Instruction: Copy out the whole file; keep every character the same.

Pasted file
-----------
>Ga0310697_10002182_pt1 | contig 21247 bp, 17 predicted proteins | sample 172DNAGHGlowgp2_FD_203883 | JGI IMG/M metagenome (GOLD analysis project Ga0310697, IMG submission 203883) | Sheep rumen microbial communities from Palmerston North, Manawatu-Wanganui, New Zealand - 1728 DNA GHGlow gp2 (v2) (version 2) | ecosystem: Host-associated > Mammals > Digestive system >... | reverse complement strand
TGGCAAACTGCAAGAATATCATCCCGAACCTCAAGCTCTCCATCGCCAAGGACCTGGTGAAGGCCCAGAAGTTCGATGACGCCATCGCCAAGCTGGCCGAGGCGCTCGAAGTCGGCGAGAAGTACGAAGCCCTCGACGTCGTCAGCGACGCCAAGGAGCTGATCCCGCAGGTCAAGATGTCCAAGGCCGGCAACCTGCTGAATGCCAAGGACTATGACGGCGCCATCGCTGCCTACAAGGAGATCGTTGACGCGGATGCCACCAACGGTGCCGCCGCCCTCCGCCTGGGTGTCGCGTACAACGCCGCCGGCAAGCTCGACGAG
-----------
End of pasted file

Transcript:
>Ga0310697_10002182_pt1 | contig 21247 bp, 17 predicted proteins | sample 172DNAGHGlowgp2_FD_203883 | JGI IMG/M metagenome (GOLD analysis project Ga0310697, IMG submission 203883) | Sheep rumen microbial communities from Palmerston North, Manawatu-Wanganui, New Zealand - 1728 DNA GHGlow gp2 (v2) (version 2) | ecosystem: Host-associated > Mammals > Digestive system >... | reverse complement strand
TGGCAAACTGCAAGAATATCATCCCGAACCTCAAGCTCTCCATCGCCAAGGACCTGGTGAAGGCCCAGAAGTTCGATGACGCCATCGCCAAGCTGGCCGAGGCGCTCGAAGTCGGCGAGAAGTACGAAGCCCTCGACGTCGTCAGCGACGCCAAGGAGCTGATCCCGCAGGTCAAGATGTCCAAGGCCGGCAACCTGCTGAATGCCAAGGACTATGACGGCGCCATCGCTGCCTACAAGGAGATCGTTGACGCGGATGCCACCAACGGTGCCGCCGCCCTCCGCCTGGGTGTCGCGTACAACGCCGCCGGCAAGCTCGACGAG